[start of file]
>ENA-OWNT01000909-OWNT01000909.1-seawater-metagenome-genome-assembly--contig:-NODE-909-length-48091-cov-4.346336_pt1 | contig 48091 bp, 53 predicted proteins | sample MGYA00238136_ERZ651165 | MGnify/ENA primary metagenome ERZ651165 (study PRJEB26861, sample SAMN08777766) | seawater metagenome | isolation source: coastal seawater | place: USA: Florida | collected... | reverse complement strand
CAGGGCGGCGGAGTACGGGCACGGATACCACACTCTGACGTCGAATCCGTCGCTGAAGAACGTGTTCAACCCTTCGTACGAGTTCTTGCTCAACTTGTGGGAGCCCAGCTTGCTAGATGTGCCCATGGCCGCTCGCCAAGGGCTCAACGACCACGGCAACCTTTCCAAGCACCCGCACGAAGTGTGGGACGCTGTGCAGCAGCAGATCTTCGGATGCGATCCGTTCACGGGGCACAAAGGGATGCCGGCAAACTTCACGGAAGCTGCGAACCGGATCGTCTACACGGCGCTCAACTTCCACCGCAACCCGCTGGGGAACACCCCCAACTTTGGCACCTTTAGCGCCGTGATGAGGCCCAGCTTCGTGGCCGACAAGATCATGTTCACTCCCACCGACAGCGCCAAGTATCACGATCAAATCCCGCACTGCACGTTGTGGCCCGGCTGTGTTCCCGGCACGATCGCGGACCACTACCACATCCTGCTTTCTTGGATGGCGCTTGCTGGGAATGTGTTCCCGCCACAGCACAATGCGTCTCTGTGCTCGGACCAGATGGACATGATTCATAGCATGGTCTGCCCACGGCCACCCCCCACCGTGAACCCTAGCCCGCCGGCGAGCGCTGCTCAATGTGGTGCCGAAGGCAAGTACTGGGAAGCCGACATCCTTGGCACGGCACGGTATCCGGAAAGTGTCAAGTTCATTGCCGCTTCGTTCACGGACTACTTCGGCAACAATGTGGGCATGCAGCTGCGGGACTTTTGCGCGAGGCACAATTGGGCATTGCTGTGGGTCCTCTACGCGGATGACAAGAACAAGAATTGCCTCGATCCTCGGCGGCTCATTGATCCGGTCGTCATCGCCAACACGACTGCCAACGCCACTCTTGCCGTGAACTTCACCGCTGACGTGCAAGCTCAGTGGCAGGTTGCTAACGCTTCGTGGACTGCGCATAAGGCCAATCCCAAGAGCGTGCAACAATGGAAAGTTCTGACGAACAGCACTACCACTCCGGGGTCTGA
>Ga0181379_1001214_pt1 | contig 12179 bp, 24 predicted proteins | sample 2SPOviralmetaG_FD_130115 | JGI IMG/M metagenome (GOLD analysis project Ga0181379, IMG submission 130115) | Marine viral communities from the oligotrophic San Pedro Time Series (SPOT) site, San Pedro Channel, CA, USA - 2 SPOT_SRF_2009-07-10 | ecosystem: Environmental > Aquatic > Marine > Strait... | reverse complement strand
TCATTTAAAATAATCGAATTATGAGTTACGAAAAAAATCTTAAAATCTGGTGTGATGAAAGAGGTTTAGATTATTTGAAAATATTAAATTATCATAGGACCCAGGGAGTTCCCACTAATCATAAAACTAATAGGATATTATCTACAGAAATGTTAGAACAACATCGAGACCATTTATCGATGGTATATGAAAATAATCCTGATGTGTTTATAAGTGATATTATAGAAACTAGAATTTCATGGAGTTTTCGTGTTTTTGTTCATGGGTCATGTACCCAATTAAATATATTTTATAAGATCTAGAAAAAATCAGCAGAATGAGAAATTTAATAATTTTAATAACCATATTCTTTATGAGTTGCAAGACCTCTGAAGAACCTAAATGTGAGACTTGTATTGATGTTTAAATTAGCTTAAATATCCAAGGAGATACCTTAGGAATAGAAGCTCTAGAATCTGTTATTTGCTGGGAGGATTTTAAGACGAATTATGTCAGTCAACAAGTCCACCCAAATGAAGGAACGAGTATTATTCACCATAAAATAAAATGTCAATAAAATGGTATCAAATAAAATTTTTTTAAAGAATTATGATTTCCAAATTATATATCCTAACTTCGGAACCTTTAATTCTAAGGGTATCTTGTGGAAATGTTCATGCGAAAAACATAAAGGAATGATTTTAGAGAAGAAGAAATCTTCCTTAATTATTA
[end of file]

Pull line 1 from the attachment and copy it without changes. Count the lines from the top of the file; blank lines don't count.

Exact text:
>ENA-OWNT01000909-OWNT01000909.1-seawater-metagenome-genome-assembly--contig:-NODE-909-length-48091-cov-4.346336_pt1 | contig 48091 bp, 53 predicted proteins | sample MGYA00238136_ERZ651165 | MGnify/ENA primary metagenome ERZ651165 (study PRJEB26861, sample SAMN08777766) | seawater metagenome | isolation source: coastal seawater | place: USA: Florida | collected... | reverse complement strand